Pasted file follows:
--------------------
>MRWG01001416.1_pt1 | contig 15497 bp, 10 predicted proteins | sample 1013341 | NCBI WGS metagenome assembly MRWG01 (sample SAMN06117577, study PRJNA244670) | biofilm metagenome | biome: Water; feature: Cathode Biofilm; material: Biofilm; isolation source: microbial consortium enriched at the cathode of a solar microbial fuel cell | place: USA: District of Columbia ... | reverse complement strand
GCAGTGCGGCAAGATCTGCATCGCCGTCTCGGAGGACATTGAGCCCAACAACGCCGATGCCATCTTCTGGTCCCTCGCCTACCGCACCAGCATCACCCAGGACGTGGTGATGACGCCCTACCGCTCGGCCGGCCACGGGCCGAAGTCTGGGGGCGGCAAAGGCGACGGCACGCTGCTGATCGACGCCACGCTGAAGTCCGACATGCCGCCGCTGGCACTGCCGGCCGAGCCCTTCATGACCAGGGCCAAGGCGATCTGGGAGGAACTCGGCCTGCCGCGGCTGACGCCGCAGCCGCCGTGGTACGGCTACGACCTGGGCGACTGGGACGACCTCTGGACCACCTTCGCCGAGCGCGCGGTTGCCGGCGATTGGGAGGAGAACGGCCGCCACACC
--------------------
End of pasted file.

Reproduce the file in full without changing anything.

>MRWG01001416.1_pt1 | contig 15497 bp, 10 predicted proteins | sample 1013341 | NCBI WGS metagenome assembly MRWG01 (sample SAMN06117577, study PRJNA244670) | biofilm metagenome | biome: Water; feature: Cathode Biofilm; material: Biofilm; isolation source: microbial consortium enriched at the cathode of a solar microbial fuel cell | place: USA: District of Columbia ... | reverse complement strand
GCAGTGCGGCAAGATCTGCATCGCCGTCTCGGAGGACATTGAGCCCAACAACGCCGATGCCATCTTCTGGTCCCTCGCCTACCGCACCAGCATCACCCAGGACGTGGTGATGACGCCCTACCGCTCGGCCGGCCACGGGCCGAAGTCTGGGGGCGGCAAAGGCGACGGCACGCTGCTGATCGACGCCACGCTGAAGTCCGACATGCCGCCGCTGGCACTGCCGGCCGAGCCCTTCATGACCAGGGCCAAGGCGATCTGGGAGGAACTCGGCCTGCCGCGGCTGACGCCGCAGCCGCCGTGGTACGGCTACGACCTGGGCGACTGGGACGACCTCTGGACCACCTTCGCCGAGCGCGCGGTTGCCGGCGATTGGGAGGAGAACGGCCGCCACACC